In 2001, he was charged with 75 murders or disappearances during the weeks after he overthrew the Marxist president Salvador Allende on 11 September, 1973. The victims were shipped away in what became known as the Caravan of Death and were never seen again. But in 2002, the Supreme Court ruled he was not fit to stand trial and he remained free.

The fact that the five-member Court ruled the opposite this time round, on different charges, appears to reflect a growing national feeling against him.

Shortly before last Christmas, he went into hospital, saying he had suffered a stroke, but prosecution lawyers, as well as the many Chileans who despise him, believed he was merely trying to avoid trial. Despite the painful memories of his rule, he had appeared untouchable in Chile even for many years after democracy took over in 1990. Many gave him credit for Chile's economic recovery.

But his shock arrest in London emboldened many of his countrymen and his support dwindled in subsequent years. He was finally indicted on one charge of murder and nine of kidnapping last year, but his lawyers argued that he was suffering from mild dementia and was unfit to stand trial.

The Supreme Court, partly influenced by a US television interview in which he appeared lucid, has rejected that argument, leaving the investigating judge, Juan Guzman, to set a trial date.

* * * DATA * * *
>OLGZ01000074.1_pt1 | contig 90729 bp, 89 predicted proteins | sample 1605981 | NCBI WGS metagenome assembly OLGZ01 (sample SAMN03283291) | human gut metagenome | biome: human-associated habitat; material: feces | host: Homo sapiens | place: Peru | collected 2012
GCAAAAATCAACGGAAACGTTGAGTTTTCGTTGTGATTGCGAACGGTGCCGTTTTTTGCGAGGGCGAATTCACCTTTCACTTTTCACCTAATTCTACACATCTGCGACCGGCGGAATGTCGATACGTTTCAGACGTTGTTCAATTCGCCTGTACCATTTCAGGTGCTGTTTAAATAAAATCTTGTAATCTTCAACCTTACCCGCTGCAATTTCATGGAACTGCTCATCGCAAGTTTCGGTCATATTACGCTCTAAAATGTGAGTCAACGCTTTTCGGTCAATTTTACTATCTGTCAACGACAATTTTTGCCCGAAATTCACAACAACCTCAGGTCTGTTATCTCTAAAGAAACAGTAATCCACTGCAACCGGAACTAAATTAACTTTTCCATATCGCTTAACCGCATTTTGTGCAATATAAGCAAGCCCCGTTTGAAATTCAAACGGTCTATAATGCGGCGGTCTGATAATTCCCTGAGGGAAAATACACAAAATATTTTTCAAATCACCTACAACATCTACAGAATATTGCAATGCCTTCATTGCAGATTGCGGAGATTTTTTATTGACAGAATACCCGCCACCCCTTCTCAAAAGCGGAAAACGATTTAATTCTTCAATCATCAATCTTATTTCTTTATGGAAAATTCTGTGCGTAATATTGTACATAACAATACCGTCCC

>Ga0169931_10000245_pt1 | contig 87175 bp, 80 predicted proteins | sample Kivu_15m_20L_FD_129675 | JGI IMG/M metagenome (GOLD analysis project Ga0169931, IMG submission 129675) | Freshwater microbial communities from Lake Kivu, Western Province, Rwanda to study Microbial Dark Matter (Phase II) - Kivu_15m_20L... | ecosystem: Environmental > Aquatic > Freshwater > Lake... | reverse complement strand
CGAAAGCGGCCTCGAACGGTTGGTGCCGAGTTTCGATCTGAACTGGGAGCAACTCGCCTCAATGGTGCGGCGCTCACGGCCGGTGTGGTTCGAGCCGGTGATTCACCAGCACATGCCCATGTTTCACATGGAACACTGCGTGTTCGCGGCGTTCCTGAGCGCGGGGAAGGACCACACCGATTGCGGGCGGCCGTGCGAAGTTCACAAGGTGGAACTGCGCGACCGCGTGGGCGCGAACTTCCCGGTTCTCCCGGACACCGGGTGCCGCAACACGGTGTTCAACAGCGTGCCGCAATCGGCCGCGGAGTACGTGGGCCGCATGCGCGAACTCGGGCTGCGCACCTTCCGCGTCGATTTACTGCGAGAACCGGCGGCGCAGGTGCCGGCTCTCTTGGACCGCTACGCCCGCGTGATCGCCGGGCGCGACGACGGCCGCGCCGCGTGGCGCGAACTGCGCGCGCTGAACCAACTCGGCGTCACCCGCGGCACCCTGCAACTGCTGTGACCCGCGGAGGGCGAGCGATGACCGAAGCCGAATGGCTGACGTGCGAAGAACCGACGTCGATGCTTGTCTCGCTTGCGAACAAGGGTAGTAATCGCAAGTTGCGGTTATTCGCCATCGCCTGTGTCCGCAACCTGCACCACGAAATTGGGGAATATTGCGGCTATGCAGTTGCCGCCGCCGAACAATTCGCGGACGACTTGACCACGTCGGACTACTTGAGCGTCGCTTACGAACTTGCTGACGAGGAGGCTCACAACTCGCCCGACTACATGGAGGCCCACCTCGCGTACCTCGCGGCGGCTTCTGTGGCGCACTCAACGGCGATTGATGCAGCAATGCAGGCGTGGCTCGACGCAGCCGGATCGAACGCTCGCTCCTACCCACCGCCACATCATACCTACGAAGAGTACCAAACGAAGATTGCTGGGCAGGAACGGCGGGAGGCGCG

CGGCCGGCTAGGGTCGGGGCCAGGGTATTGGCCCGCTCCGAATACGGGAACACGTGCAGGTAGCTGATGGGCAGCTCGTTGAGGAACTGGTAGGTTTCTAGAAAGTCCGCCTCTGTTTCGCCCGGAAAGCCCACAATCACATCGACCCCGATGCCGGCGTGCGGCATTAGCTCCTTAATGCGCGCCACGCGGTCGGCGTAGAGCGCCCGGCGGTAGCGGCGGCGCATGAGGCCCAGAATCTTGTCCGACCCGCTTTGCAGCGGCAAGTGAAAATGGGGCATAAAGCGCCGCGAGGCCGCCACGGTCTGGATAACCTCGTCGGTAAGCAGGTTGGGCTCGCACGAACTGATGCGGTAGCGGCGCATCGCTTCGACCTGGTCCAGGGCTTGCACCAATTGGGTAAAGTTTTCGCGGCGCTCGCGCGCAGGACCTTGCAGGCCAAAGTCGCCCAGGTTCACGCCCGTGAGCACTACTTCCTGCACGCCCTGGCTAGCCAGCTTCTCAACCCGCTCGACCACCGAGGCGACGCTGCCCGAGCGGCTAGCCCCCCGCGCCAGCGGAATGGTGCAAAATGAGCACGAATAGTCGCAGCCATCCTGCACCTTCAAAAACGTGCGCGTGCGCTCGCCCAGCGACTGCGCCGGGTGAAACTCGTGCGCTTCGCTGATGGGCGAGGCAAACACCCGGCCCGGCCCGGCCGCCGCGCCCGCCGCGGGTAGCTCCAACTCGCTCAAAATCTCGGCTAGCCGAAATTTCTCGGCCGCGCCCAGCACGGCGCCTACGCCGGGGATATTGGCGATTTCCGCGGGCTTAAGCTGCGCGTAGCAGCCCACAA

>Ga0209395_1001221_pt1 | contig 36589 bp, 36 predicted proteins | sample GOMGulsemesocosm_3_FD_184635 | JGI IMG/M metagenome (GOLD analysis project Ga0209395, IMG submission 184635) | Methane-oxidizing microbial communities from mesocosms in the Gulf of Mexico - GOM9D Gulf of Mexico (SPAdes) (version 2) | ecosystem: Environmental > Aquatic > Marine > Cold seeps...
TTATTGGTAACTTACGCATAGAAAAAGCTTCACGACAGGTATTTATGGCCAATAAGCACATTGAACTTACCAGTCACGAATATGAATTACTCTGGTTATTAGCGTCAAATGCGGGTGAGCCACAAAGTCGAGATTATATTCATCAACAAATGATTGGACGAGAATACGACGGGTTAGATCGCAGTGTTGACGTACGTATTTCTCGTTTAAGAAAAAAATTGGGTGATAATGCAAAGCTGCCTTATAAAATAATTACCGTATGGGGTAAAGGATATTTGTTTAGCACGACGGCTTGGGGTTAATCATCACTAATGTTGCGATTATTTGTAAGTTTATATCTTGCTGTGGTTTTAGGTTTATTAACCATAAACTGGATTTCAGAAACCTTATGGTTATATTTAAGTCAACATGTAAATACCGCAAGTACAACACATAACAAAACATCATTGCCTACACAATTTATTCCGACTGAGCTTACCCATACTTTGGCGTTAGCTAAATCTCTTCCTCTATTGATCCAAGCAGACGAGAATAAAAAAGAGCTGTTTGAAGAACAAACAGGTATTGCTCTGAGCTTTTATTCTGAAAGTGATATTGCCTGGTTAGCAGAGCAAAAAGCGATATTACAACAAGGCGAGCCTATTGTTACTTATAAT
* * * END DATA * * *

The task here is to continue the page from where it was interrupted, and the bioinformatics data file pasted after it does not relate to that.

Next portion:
Recent investigations into allegations that Pinochet had evaded tax and siphoned off up to $15m (£7.5m) in public funds to secret foreign bank accounts saw public opinion turn against him further. Then, just before Christmas, came a 1,200-page report by an official commission on torture during his rule, in which more than 30,000 people said they had faced electric shock treatment, submersion in water, sexual abuse, had their fingernails torn, were forced to watch other prisoners tortured or were made to drink their urine and eat their excrement.

Even Pinochet's eldest daughter, Lucia, said she was shocked at the "barbarism" documented in the report, though she blamed the torture on "individuals, not something structural".

Documents uncovered in Chile suggest Pinochet's intelligence chief, Manuel Contreras, launched Condor on the dictator's 60th birthday, 25 November 1975, at a meeting in Santiago with intelligence chiefs from the military regimes in Brazil, Argentina, Paraguay, Uruguay and Bolivia.

Contreras, who has served seven years for two Condor murders and is back in jail for another, has always said he "would do nothing without the General's knowledge".

Judge Guzman says that operation Condor was the General's idea and that he presided over it. The judge is also investigating Contreras and nine of his Dina agents for a massive disinformation campaign during Condor, under which the killings of hundreds of Chileans in other South American countries were blamed on internal struggles within a fictitious Marxist group in an effort to explain their disappearances to relatives in Chile.

"We are happy. The world is happy," said Lorena Pizarro, who runs an association of relatives of torture and murder victims, on hearing the Supreme Court decision. "Pinochet cannot continue to live in impunity." But will he live long enough to go to court? And if he does, will he perhaps call Mrs Thatcher as a character witness?